How to Make Technical Products Relatable on Social
There is always the temptation to talk “speeds and feeds” when it comes to technical products and services. But when marketing to the awareness and consideration portion of the funnel on social media, a product sheet doesn’t cut it.
The Social Media Metrics Map
Outside of a major launch, product-centric announcements tend to perform poorly. You can’t present a technical product manual on social media—you have to tell a story.
Here’s how I make the technical more relatable in my job as a social marketing manager at Rackspace.
Bring the Abstract to Life
Instead of talking about the theoretical benefits of a product, tell a story through the eyes of a customer.
— Rackspace (@Rackspace) March 7, 2016
Having a person describe the benefits they’ve received from your product is gold; getting it on film is even better. It would behoove any company that offers early access or beta programs to line up customer stories prior to the general availability launch. Don’t have any customers? Create a real world scenario or thought experiment where you provide a narrative of your technical products’ abilities.
Provide Helpful Content
Our mantra on the Rackspace social media team is Be Helpful. While the team was founded as a way to support customers, we have extended the Be Helpful ethos into our marketing efforts as well.
How-to articles, guides, best practices, or forum posts that address your community’s pain points always do well. Even if you can only tangentially tie-in your product or service, demonstrating that you have the ability—and willingness—to solve a problem performs well on social.
Eye Towards the Future
Whether it’s our constant yearning to become better, or simply that we like thinking about the next big thing, people love looking towards the future.
And, chances are, your technical product has some sort of role in shaping what tomorrow looks like. Discuss the trends in your industry and find a way to explain your role in it.
Unexpected Ways to Demonstrate Product
Your audience may be familiar with your product, but showing it in an unexpected way can lead to social media gold. A couple classics come to mind to illustrate this concept. The Samsung video promoting their SSD hard drives shows juxtapositions of digital performance with physical activities.
The Shouting in the Data Center video by a couple of guys at Sun shows the effectiveness of monitoring in a new way.
A team of Rackers (what we call Rackspace employees) showcases the effectiveness of our OnMetal product when their Simpsons quote search engine hit massive amounts of traffic.
If you are going to speak in “speeds and feeds” on social, the best way to do it is through technical benchmarks. People love seeing hardcore research and metrics that pit one thing against another: time to go from zero to 60, number of concurrent connections, time to run a 40-yard dash.
— Rackspace (@Rackspace) March 2, 2016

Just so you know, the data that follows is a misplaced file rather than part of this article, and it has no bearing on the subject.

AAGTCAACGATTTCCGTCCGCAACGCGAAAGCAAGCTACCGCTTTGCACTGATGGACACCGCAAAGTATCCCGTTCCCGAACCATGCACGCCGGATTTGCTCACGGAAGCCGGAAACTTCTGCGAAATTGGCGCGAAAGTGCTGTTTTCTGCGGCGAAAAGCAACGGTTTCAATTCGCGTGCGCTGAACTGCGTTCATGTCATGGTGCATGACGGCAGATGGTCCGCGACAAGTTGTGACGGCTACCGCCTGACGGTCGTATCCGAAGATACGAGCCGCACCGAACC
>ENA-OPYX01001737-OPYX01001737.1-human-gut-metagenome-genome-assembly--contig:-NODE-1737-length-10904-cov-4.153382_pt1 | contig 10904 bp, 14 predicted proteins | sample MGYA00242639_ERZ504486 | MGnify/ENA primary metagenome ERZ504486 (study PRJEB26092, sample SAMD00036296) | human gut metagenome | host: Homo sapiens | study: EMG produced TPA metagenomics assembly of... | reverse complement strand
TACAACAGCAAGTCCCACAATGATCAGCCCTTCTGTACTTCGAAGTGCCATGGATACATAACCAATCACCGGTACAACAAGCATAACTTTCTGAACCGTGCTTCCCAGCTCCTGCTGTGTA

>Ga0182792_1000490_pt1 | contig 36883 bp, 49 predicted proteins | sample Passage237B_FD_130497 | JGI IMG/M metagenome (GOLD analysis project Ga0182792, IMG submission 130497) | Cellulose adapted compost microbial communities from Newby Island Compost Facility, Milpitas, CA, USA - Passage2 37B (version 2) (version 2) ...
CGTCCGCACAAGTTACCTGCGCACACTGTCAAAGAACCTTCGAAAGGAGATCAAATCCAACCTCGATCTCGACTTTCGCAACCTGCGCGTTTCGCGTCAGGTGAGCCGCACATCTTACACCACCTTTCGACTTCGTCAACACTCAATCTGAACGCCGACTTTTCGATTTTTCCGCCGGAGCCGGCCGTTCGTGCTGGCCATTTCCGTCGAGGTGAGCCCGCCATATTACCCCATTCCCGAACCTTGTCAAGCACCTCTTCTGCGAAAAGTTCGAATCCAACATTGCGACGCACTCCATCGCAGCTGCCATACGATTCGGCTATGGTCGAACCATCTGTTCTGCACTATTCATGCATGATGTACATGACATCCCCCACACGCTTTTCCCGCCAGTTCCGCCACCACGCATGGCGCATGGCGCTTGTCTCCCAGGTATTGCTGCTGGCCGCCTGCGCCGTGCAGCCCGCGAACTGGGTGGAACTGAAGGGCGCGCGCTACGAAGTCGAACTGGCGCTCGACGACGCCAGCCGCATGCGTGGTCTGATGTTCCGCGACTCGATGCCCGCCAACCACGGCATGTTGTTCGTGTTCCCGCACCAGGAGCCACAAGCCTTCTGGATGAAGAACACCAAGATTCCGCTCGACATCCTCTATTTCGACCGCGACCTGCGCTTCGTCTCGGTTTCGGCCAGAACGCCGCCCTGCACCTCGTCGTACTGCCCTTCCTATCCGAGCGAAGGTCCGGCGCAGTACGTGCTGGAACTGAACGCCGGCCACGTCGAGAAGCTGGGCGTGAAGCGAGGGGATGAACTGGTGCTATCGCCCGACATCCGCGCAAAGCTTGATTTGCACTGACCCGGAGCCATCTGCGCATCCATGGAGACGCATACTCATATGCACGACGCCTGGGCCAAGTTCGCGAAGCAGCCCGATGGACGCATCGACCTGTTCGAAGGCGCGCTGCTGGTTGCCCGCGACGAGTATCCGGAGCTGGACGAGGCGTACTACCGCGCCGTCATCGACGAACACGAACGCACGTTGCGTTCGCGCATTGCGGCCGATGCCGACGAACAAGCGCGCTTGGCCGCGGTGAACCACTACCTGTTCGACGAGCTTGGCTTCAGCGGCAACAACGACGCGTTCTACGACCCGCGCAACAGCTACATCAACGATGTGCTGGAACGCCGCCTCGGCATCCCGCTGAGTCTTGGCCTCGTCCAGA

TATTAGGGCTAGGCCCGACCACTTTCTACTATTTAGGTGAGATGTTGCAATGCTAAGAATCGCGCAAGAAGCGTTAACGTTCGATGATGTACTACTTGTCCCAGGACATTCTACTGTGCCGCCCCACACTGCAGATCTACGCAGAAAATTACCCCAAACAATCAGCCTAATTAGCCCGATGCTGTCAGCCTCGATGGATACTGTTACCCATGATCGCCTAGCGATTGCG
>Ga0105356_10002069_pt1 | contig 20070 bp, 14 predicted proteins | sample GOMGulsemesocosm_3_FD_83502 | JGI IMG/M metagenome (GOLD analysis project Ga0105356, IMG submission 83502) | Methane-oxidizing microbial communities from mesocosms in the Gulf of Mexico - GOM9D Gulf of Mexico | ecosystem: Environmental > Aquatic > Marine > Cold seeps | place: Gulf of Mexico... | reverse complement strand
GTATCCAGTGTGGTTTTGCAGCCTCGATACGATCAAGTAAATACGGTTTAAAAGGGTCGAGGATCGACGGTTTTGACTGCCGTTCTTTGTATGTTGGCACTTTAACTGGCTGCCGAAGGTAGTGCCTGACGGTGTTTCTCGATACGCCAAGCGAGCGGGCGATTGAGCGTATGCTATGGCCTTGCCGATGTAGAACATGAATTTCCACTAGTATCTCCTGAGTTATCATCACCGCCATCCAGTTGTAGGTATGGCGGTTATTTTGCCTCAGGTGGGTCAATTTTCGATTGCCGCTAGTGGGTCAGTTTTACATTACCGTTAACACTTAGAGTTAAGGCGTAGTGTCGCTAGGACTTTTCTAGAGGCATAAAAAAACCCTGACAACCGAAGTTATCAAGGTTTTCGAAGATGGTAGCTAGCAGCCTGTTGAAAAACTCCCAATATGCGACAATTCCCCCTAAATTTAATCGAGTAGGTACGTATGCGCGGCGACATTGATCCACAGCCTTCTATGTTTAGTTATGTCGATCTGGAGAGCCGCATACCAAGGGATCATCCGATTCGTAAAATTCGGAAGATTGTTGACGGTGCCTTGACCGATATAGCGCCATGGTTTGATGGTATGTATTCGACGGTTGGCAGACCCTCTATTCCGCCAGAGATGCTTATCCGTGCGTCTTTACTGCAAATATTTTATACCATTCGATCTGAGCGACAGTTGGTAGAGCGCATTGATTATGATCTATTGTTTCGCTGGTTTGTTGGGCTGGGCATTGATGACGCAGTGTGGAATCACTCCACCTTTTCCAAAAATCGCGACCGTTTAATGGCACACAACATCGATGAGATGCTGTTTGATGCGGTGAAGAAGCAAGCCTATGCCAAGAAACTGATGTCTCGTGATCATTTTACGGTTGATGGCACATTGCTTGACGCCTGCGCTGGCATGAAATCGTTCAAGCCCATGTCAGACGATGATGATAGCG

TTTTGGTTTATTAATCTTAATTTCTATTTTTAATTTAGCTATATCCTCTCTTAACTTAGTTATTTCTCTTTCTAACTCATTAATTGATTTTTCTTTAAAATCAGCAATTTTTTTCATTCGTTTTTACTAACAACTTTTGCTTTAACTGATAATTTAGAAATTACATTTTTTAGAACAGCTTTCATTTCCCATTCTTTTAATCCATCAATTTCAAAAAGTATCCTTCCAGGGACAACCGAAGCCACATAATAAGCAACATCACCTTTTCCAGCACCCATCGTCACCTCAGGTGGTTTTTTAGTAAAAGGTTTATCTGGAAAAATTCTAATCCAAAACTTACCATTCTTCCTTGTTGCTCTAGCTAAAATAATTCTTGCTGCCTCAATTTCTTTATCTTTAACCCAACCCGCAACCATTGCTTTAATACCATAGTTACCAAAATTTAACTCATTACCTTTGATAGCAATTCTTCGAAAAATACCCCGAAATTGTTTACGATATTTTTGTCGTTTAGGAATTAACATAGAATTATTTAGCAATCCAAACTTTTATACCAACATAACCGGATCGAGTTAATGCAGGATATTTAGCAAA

If your product has outperformed your competitor’s and you have research to back it up, use that data on social.
Learn to Laugh
Possibly the most risky strategy, but also the greatest reward, comes from creating “fun” content. While we may finally be past brands trying to create content what will go viral, clever content can go a long way. In most cases, this type of marketing will be tangential to your core product. Poking fun at a particular pain or nuisance that your audience experiences can go a long way, such as the Email in Real Life video by SolarWinds.
Additionally, find something that causes a controversy to your community and stoke that controversy—I call this the Oxford Comma Exploit. Nothing gets a group of writers hot and bothered like a good ole fashioned Oxford comma debate. At Rackspace, I found a similar topic for developers: their choice of text editor to write code. We helped bring that fervor to life by creating a Text Editor March Madness bracket.
Going from the Relatable to the Technical
With the exception of technical benchmarking content, most of these content pieces play at the top of the demand funnel. So while these tactics can get folks interested in your product or services, don’t squander the opportunity to take the customer or prospect farther down the funnel.
Be sure to provide a path where they can learn more about your product and take a deeper dive into that highly technical content that may not perform as well on social but is needed for the buyer journey.
Need help putting these techniques into practice? Download Simply Measured’s How to Build a Social Media Calendar Guide below to get started.
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Garrett Heath works as a social marketer for Rackspace, the #1 managed cloud company. He has previous experience as a content marketer and a technical project manager, maintains a blog on the food and culture of San Antonio and is an inventor of the Pi Pie Pan . You can find him on Twitter at @pinojo